top of page


Our fourth anniversary (12/30) and New Year’s came and went this year with little fanfare from us at all. My beautiful Aunt Linda passed away on the day after Christmas, so we went to Iowa to be with extended family and remember her together. We had just gotten home from spending Christmas with my family in Virginia. Our kids were full of love (and new toys) from Grammy, Grandpa, aunts, uncles, and cousins. We quickly did some laundry, took down the live Christmas tree, got a travel DVD player so we the kids didn’t lose their minds during another road trip, and hit the road again.

After the visitation and funeral, spending time with more aunts, uncles, and cousins, we spent a few hours in the Amish community nearby. We found a quiet little restaurant that surprised us. It smelled delicious and looked like it had some personality, so we ventured inside with the kids. We were met at the door by a small, Italian woman who greeted us warmly and asked if we had reservations.

Hmmm… Definitely NOT Amish. Despite our lack of reservations, she ushered us into a small room where the only other customer was an elderly widower who was settling his bill. There was a room adjacent to it where I heard a live classical guitarist playing and saw sharply dressed adults clinking wine glasses. The tables were set with heavy white linens and dark wood and scrumptious decor surrounded us. There was no kid’s menu.

I laughed nervously at how times have changed. Once I would’ve been seated in the other room with my lively and attractive friends, enjoying sparkling conversation and trying not to think about the bill. That night, I was grateful to be in the “other” dining room and desperately hoped my kids didn’t melt down during the meal. They were surprisingly well-behaved and we enjoyed a beautiful dinner together. Eliana talked us into getting her hot chocolate, and we splurged and shared a slice of chocolate cake for dessert. We decided our New Year’s celebration was that meal on January 2nd.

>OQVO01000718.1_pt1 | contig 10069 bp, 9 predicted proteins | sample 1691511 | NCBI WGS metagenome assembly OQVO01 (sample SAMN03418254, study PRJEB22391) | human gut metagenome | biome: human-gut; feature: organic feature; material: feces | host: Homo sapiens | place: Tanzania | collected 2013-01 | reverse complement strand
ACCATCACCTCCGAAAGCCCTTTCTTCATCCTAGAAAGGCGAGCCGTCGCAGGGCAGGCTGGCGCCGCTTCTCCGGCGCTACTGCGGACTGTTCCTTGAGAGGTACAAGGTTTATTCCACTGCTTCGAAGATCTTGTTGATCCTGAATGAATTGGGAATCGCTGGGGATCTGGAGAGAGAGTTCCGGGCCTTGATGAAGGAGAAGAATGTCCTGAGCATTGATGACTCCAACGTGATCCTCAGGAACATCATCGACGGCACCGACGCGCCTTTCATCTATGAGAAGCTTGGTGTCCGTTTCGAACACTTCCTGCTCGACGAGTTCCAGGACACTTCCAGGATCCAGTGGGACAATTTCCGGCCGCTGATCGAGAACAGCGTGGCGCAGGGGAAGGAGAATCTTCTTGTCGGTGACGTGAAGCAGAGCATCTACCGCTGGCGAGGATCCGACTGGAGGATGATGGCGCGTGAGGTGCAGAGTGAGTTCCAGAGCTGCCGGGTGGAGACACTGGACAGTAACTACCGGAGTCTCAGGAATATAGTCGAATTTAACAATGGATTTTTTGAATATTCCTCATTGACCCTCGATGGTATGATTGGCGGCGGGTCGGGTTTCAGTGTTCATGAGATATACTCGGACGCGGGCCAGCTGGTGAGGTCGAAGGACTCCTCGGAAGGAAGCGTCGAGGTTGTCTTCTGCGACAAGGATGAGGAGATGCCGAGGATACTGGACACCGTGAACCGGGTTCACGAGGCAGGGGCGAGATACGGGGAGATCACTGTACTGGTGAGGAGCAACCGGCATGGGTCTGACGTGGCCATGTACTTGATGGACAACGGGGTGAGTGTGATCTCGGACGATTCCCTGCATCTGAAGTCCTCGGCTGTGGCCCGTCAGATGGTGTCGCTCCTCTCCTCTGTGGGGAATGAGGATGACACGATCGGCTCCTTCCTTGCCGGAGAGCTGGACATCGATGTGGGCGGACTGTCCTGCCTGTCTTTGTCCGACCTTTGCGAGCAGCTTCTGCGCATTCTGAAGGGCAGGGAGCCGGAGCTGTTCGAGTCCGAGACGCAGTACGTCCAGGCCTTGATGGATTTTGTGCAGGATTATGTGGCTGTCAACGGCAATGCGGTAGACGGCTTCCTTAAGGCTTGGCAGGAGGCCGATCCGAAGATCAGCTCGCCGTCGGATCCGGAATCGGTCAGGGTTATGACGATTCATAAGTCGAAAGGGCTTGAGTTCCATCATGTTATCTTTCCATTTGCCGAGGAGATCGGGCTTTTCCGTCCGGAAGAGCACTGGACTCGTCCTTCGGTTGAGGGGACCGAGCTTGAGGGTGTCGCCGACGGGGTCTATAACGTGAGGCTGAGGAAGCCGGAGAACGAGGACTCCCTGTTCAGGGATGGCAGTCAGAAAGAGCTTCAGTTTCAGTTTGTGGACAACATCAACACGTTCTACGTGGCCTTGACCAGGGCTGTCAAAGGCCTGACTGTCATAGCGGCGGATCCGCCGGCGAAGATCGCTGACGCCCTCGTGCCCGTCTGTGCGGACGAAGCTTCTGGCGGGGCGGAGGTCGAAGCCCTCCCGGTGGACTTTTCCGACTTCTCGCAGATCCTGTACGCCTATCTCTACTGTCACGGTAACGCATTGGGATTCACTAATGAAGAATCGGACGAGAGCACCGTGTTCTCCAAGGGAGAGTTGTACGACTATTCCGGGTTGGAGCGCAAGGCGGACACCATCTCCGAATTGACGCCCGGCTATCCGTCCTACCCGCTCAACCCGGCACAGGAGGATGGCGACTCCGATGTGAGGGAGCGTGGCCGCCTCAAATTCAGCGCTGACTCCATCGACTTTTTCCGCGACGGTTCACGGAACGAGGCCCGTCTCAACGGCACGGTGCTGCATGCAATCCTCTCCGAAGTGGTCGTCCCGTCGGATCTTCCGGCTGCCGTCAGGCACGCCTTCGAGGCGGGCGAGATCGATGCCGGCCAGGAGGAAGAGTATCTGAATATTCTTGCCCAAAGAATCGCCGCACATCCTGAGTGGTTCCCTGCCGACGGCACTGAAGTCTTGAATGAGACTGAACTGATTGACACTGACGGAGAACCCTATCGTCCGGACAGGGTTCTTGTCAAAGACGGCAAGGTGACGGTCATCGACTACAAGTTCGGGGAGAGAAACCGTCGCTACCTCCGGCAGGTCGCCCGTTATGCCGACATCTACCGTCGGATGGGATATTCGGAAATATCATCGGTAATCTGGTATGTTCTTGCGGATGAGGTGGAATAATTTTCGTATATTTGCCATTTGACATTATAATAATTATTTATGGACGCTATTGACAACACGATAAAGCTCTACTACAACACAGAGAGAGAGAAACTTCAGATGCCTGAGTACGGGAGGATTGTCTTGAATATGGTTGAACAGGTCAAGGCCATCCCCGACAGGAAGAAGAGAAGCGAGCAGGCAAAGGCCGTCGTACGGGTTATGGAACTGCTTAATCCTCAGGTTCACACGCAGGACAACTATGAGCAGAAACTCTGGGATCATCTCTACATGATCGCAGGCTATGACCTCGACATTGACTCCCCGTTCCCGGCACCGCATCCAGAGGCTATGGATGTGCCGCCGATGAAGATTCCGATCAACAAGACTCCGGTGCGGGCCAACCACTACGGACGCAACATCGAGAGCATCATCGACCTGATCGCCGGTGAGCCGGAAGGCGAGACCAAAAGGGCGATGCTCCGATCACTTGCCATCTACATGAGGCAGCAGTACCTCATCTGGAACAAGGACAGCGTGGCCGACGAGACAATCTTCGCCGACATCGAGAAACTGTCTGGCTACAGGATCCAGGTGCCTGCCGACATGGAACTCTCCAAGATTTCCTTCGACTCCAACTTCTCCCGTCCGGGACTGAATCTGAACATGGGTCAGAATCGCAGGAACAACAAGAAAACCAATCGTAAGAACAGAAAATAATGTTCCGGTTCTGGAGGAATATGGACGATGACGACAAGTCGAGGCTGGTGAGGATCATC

We got home on the 3rd, dragged our tired kids and heavy suitcases into the house, and breathed a big sigh of relief. Having been with the kids 24/7, even sleeping in the same bed for the last several days (one adult/one child per bed), I was ready for a break. They missed their grandparents, so the next morning they jitterbugged off to Grandma’s to play. I took a long, luxurious shower (we won’t talk about the shower in the only motel room we could find at the last minute over a holiday). I unpacked, did laundry, and finally took a few minutes to breathe. I opened the computer and began to write, thinking about the new year and what resolutions I needed to make.

2015 was a decent year for me. My kids became old enough to play together and learned how to do many things for themselves; I started thinking about life beyond pregnancy and diapers. I lost 20 pounds and kept it off (whew!). It wasn’t as much as I wanted to lose, but at least it was something! I was a good wife, leaning into love even when I was hurt or afraid, nurturing our relationship for the long haul instead of allowing momentary issues to derail us (most of the time).

I had my own garden and enjoyed learning what to do with all the great things that I grew. I became a more confident cook. I became a more competent mother. I got to do some really fun things, including visiting my friends in Tennessee, North and South Carolina, and Virginia. I love concerts and was finally able to go to a few again. I was a great friend to a few people who needed great friends. I spent a lot of time and energy doing volunteer ministry in my local church and thinking/praying about returning to church work in a formal capacity. (And wondering if I’d lost my mind…) I even preached several times. I took Eliana to gymnastics and story time, went to a mom’s group, and participated in a weekly bible study.